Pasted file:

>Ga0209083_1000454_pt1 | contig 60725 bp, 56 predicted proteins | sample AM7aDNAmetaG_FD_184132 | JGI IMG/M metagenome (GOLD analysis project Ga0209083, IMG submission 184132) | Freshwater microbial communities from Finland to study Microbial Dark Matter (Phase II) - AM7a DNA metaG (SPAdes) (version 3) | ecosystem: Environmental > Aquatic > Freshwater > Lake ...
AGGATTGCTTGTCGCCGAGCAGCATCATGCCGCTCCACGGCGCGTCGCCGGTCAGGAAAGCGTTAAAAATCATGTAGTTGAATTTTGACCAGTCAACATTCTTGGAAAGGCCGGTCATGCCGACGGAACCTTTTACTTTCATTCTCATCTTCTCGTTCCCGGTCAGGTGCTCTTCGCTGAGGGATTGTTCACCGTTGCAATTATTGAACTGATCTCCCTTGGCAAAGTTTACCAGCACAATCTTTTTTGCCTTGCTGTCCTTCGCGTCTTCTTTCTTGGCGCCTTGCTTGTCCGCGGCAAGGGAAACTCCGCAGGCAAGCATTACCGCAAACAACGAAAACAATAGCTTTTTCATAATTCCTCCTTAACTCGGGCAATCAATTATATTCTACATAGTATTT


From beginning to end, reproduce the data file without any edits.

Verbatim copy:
>Ga0209083_1000454_pt1 | contig 60725 bp, 56 predicted proteins | sample AM7aDNAmetaG_FD_184132 | JGI IMG/M metagenome (GOLD analysis project Ga0209083, IMG submission 184132) | Freshwater microbial communities from Finland to study Microbial Dark Matter (Phase II) - AM7a DNA metaG (SPAdes) (version 3) | ecosystem: Environmental > Aquatic > Freshwater > Lake ...
AGGATTGCTTGTCGCCGAGCAGCATCATGCCGCTCCACGGCGCGTCGCCGGTCAGGAAAGCGTTAAAAATCATGTAGTTGAATTTTGACCAGTCAACATTCTTGGAAAGGCCGGTCATGCCGACGGAACCTTTTACTTTCATTCTCATCTTCTCGTTCCCGGTCAGGTGCTCTTCGCTGAGGGATTGTTCACCGTTGCAATTATTGAACTGATCTCCCTTGGCAAAGTTTACCAGCACAATCTTTTTTGCCTTGCTGTCCTTCGCGTCTTCTTTCTTGGCGCCTTGCTTGTCCGCGGCAAGGGAAACTCCGCAGGCAAGCATTACCGCAAACAACGAAAACAATAGCTTTTTCATAATTCCTCCTTAACTCGGGCAATCAATTATATTCTACATAGTATTT